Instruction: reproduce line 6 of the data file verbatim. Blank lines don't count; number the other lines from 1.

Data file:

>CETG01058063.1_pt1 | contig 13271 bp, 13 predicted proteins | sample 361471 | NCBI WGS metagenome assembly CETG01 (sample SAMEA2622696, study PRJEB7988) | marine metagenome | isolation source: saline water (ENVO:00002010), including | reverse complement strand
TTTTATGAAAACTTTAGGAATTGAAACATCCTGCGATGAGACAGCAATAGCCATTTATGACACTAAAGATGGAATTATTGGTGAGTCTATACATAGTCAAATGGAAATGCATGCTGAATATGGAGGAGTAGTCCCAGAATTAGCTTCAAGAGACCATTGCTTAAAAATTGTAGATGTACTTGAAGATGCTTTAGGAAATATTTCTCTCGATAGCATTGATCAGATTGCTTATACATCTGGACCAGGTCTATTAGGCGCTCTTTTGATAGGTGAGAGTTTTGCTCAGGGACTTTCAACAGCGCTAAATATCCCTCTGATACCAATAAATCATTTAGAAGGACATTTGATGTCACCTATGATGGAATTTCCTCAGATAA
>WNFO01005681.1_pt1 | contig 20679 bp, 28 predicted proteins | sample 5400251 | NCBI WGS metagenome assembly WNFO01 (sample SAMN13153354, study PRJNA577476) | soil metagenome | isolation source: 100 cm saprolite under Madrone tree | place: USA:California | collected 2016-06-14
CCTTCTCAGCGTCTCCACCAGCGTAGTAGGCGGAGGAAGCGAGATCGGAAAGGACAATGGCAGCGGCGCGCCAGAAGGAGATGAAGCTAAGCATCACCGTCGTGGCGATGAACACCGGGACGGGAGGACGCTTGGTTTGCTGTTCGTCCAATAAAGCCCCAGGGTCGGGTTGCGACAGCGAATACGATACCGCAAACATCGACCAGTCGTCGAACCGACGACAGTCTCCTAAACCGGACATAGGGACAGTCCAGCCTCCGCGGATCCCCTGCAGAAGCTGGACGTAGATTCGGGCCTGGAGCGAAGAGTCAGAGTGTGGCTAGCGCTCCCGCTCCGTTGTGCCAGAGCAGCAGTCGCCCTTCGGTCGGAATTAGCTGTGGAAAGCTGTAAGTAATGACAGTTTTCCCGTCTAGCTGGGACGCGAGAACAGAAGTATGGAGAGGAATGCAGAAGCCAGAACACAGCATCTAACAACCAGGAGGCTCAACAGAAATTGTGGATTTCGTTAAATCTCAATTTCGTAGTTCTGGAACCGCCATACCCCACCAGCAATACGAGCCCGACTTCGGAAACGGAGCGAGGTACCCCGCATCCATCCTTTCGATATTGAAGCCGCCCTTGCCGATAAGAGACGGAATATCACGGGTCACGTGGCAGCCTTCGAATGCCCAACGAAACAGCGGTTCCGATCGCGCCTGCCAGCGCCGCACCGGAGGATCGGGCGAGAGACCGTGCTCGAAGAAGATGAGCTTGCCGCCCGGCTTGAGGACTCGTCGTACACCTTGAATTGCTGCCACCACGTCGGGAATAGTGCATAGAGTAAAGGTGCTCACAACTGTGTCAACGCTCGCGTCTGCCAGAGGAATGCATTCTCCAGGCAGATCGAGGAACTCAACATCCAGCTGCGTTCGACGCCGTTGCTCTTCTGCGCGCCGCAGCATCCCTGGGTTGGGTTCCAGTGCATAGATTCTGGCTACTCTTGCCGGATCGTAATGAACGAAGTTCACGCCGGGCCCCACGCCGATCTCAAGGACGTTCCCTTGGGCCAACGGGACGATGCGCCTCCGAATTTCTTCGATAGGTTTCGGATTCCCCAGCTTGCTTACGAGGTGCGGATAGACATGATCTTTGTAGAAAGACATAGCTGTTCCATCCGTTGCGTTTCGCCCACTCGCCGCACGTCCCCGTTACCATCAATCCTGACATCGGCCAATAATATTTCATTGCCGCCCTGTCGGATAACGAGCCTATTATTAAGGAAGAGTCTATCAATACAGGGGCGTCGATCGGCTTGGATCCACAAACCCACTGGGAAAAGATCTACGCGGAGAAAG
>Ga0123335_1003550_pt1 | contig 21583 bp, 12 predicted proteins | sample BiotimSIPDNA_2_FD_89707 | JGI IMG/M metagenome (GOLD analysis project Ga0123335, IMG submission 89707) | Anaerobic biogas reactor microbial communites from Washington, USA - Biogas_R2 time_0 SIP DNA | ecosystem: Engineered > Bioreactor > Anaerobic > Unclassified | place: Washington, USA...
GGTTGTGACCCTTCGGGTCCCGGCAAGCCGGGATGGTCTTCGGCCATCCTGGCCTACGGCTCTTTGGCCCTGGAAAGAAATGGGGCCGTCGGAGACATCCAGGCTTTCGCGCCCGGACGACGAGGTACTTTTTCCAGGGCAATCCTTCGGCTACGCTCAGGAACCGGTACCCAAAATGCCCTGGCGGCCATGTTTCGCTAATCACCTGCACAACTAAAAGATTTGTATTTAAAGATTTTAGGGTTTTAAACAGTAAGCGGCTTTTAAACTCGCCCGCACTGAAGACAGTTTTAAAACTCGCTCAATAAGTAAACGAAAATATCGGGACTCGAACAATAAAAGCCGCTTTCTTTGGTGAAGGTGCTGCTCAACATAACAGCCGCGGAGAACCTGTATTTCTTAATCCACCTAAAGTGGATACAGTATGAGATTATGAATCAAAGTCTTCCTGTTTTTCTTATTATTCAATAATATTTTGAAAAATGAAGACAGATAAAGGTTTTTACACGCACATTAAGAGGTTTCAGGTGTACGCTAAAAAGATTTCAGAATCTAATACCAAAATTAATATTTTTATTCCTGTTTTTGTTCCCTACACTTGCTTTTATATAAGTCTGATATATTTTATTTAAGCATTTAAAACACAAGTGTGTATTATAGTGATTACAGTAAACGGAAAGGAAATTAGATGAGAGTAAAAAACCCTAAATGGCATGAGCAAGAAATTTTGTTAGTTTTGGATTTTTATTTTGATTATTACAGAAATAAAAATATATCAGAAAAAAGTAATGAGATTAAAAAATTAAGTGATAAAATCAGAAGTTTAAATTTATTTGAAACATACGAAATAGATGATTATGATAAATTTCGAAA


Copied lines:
GGTTGTGACCCTTCGGGTCCCGGCAAGCCGGGATGGTCTTCGGCCATCCTGGCCTACGGCTCTTTGGCCCTGGAAAGAAATGGGGCCGTCGGAGACATCCAGGCTTTCGCGCCCGGACGACGAGGTACTTTTTCCAGGGCAATCCTTCGGCTACGCTCAGGAACCGGTACCCAAAATGCCCTGGCGGCCATGTTTCGCTAATCACCTGCACAACTAAAAGATTTGTATTTAAAGATTTTAGGGTTTTAAACAGTAAGCGGCTTTTAAACTCGCCCGCACTGAAGACAGTTTTAAAACTCGCTCAATAAGTAAACGAAAATATCGGGACTCGAACAATAAAAGCCGCTTTCTTTGGTGAAGGTGCTGCTCAACATAACAGCCGCGGAGAACCTGTATTTCTTAATCCACCTAAAGTGGATACAGTATGAGATTATGAATCAAAGTCTTCCTGTTTTTCTTATTATTCAATAATATTTTGAAAAATGAAGACAGATAAAGGTTTTTACACGCACATTAAGAGGTTTCAGGTGTACGCTAAAAAGATTTCAGAATCTAATACCAAAATTAATATTTTTATTCCTGTTTTTGTTCCCTACACTTGCTTTTATATAAGTCTGATATATTTTATTTAAGCATTTAAAACACAAGTGTGTATTATAGTGATTACAGTAAACGGAAAGGAAATTAGATGAGAGTAAAAAACCCTAAATGGCATGAGCAAGAAATTTTGTTAGTTTTGGATTTTTATTTTGATTATTACAGAAATAAAAATATATCAGAAAAAAGTAATGAGATTAAAAAATTAAGTGATAAAATCAGAAGTTTAAATTTATTTGAAACATACGAAATAGATGATTATGATAAATTTCGAAA